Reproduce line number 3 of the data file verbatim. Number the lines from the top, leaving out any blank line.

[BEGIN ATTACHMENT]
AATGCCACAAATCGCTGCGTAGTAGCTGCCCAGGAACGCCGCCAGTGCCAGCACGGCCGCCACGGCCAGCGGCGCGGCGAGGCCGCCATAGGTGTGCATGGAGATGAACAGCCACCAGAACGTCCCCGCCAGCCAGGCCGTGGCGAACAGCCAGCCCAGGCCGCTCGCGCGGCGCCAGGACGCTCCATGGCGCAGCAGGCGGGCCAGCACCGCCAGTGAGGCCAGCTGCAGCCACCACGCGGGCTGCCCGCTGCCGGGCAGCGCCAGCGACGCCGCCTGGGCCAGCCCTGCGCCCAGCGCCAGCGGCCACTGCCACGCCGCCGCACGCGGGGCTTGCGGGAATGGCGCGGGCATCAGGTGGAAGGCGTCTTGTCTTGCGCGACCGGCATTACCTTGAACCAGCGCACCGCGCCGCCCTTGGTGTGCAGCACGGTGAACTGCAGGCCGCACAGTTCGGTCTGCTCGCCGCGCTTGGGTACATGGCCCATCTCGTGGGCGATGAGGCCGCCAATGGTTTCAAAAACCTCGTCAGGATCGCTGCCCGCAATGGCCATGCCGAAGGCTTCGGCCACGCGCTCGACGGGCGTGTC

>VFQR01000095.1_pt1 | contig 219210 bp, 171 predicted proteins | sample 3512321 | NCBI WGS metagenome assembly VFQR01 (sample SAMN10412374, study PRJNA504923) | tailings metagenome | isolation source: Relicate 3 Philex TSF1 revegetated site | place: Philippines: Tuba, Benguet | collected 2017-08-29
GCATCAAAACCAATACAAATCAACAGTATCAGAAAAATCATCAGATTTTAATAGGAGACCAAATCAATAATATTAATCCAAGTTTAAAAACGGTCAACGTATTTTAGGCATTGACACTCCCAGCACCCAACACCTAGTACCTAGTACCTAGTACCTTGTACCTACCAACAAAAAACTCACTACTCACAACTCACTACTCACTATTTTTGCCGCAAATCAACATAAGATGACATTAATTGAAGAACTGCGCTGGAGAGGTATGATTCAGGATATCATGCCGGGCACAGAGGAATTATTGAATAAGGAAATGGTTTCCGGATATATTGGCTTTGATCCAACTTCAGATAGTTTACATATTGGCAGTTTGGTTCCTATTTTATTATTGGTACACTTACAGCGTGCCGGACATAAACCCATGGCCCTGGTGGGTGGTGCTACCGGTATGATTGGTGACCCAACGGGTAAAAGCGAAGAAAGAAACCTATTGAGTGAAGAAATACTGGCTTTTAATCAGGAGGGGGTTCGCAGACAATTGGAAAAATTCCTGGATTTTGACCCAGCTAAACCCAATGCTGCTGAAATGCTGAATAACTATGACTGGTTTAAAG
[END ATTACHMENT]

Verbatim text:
GCATCAAAACCAATACAAATCAACAGTATCAGAAAAATCATCAGATTTTAATAGGAGACCAAATCAATAATATTAATCCAAGTTTAAAAACGGTCAACGTATTTTAGGCATTGACACTCCCAGCACCCAACACCTAGTACCTAGTACCTAGTACCTTGTACCTACCAACAAAAAACTCACTACTCACAACTCACTACTCACTATTTTTGCCGCAAATCAACATAAGATGACATTAATTGAAGAACTGCGCTGGAGAGGTATGATTCAGGATATCATGCCGGGCACAGAGGAATTATTGAATAAGGAAATGGTTTCCGGATATATTGGCTTTGATCCAACTTCAGATAGTTTACATATTGGCAGTTTGGTTCCTATTTTATTATTGGTACACTTACAGCGTGCCGGACATAAACCCATGGCCCTGGTGGGTGGTGCTACCGGTATGATTGGTGACCCAACGGGTAAAAGCGAAGAAAGAAACCTATTGAGTGAAGAAATACTGGCTTTTAATCAGGAGGGGGTTCGCAGACAATTGGAAAAATTCCTGGATTTTGACCCAGCTAAACCCAATGCTGCTGAAATGCTGAATAACTATGACTGGTTTAAAG